Iris Missouriensis (Western Blue Flag)

Iris Missouriensis Seeds (Western Blue Flag Seeds)

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Delicate blue-purple to lilac flowers with a dark yellow-orange stripe down the middle of the petal. It is in flower from May to June.

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Iris missouriensis commonly named Western Blue Flag, perennial that grows at higher elevations, in mountainous areas of California. Native to western North America, it is found in moist grassy places and wet meadows. This perennial growing to 0.75 meter by 1 meter. Iris missouriensis rivals the most beautiful orchid. The flowers are consisting of 3 sepals and 3 petals. Delicate blue-purple to lilac flowers with a dark yellow-orange stripe down the middle of the petal. It is in flower from May to June. Iris missouriensis typically has leaves and flower stalk about a foot tall, with a 3 inch flower, but it is not uncommon to find Iris growing to 2 feet tall. The duration of Iris missouriensis flowering is determined by the amount of late Spring snow and early Summer rain. The flowers are hermaphrodite, they have both male and female organs. The plant is self-fertile. Iris missouriensis may be found with either simple or branched stems. The leaves are mainly basal, linear, sword-shaped, green, 20-40 cm long, mostly 5-10 mm broad. The plant spreads by means of its modified stems, rhizomes, which are located below the soil surface. Hardiness zones 3-8, (-37°C/-35°F, -10°C/15°F) in Winter. This is a plant for a sunny location, moist in Spring and drying out in Summer. Easily grown in a sunny position as long as the soil is wet in the Spring. Intolerant of stagnant water. It can grow in semi-shade or no shade. The plant prefers light sandy and medium loamy soils.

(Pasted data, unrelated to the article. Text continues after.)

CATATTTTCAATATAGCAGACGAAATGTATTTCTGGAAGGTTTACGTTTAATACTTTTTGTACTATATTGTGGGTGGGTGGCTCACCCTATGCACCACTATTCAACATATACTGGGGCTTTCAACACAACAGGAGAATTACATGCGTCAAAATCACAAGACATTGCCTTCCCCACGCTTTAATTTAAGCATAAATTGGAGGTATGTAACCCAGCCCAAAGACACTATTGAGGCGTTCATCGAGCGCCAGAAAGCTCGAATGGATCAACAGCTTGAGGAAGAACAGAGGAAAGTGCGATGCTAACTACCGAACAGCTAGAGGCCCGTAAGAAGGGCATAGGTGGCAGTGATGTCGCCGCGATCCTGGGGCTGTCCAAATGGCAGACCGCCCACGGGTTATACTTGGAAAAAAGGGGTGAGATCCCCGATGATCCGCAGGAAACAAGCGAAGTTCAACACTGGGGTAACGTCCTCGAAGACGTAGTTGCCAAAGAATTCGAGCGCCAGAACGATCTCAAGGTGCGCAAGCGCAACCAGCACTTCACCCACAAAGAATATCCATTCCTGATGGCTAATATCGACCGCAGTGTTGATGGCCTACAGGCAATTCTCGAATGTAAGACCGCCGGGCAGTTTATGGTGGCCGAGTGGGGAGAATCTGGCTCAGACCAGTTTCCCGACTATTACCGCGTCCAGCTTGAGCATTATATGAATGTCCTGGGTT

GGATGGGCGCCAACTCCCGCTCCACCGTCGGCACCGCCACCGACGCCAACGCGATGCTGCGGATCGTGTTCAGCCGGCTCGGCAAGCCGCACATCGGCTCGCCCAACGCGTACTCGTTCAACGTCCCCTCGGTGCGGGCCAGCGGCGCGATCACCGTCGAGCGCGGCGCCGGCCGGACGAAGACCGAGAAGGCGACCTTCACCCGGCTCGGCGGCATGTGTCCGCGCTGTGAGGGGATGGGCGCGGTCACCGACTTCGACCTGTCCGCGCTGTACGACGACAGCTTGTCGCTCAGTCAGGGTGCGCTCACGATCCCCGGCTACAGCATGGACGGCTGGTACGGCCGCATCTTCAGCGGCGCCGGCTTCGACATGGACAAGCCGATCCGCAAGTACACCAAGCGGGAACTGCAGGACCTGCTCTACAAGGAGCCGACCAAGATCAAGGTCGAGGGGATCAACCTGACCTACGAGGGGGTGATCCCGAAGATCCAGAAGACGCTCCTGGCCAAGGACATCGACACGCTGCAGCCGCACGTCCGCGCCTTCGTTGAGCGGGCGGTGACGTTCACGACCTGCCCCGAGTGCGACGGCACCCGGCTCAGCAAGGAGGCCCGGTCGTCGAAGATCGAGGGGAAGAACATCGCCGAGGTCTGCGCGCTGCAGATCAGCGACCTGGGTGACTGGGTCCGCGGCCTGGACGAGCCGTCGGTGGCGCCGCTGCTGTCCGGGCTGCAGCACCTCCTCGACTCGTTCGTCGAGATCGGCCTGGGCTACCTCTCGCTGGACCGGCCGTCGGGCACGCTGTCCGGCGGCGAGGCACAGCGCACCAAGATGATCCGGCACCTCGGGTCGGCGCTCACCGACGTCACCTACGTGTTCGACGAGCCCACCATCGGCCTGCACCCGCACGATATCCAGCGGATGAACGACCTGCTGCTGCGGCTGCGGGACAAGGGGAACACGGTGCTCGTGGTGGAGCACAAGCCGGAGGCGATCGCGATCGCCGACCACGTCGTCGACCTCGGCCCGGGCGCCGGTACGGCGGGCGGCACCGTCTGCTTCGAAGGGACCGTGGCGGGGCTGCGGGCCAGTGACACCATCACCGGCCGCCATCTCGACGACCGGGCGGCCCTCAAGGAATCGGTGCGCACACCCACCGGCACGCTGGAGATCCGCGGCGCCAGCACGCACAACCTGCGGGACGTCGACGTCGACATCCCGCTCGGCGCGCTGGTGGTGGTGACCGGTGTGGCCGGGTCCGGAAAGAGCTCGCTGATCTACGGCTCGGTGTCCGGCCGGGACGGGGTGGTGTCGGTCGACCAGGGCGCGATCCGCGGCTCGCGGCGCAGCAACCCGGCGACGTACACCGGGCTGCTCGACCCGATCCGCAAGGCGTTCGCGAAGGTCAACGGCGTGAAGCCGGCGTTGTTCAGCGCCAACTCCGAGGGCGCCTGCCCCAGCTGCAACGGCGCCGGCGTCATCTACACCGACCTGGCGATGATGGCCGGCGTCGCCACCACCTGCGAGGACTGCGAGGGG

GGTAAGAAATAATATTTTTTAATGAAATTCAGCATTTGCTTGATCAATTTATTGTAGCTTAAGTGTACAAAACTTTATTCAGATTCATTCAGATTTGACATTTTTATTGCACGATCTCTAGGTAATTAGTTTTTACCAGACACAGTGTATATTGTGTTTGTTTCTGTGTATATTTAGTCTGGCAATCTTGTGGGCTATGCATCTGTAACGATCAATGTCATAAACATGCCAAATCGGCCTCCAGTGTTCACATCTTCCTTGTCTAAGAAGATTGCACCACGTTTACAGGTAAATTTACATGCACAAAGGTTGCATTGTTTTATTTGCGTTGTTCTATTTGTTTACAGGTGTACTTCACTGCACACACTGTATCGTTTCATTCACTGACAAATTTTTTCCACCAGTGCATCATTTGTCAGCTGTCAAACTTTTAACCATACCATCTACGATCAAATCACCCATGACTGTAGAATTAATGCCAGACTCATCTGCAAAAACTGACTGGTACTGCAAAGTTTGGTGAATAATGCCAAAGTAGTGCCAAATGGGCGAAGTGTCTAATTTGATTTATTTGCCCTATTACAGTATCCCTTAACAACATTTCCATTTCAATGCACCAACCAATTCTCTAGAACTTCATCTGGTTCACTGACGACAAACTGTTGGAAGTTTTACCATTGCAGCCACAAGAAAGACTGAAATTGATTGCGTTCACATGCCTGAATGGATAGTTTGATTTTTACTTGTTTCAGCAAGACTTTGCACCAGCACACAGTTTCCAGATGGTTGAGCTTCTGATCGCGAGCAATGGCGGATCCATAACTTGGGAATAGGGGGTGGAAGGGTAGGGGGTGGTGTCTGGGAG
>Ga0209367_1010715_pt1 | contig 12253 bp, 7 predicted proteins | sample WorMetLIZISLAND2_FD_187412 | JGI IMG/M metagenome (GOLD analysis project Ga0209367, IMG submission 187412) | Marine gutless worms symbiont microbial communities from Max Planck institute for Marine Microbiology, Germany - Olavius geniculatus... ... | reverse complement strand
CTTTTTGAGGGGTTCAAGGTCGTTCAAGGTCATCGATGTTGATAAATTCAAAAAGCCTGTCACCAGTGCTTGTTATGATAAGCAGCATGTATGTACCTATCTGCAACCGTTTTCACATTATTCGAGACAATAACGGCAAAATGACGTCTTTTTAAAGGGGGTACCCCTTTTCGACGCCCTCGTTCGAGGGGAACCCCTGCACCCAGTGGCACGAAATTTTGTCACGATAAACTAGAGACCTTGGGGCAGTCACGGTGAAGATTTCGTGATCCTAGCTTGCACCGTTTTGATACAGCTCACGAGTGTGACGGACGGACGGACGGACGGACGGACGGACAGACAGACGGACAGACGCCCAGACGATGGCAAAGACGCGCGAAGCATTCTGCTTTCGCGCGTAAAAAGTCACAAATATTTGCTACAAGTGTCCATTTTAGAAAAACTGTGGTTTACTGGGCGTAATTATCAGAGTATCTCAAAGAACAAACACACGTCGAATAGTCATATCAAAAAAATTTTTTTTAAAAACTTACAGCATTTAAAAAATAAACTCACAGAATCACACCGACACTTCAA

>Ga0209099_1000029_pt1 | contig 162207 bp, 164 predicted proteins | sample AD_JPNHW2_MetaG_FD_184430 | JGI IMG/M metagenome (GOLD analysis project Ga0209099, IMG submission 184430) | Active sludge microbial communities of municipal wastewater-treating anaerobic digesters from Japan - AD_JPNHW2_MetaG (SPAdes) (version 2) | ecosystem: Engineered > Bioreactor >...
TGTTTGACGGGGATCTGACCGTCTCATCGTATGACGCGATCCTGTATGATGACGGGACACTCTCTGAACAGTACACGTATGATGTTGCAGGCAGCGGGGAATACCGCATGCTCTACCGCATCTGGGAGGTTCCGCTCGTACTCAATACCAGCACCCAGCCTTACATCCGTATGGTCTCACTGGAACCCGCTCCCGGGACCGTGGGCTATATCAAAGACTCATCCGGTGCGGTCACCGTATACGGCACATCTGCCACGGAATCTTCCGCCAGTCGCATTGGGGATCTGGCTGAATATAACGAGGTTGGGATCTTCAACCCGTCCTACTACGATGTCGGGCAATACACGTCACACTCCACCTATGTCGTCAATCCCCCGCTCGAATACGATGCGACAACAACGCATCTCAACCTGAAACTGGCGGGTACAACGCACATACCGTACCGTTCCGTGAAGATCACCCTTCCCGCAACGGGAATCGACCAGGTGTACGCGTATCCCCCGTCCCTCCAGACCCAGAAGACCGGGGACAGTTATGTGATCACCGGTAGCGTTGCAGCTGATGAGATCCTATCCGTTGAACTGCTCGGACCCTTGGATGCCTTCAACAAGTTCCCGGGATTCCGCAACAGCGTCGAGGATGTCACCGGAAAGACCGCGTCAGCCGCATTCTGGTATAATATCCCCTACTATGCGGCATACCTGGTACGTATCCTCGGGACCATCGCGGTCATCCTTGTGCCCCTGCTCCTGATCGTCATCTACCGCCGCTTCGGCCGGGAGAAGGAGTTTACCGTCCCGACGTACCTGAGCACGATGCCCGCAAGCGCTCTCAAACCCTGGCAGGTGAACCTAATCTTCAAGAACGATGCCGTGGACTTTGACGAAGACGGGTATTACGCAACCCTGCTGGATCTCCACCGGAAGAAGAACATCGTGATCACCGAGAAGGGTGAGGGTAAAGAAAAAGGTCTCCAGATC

Label No
Common name Western Blue Flag
Family No
Genus No
Species Iris missouriensis
Cultivar No
Therapeutic uses No
Germination First, you can scarify the seeds to try to speed up germination. For faster germination, soak the seeds in slightly hot water for 24-48 hours, followed by 3 months cold stratification before sowing, 1/4 inch deep, in your soil. Keep damp soil, not soaking wet. Keep pot in warm situation 20°C/68°F. Germination usually takes several months. It can be more, depending on their degree of unbroken dormancy, don't give up.
Scarification / Stratification Seed coats may be so hard that they are impermeable to water. They need to be scratched or broken using a knife or sandpaper, in order to germinate. Chip the seeds with a sharp knife or make a few swipes with a sharp edged file or use sandpaper to allow moisture being more readily absorbed.

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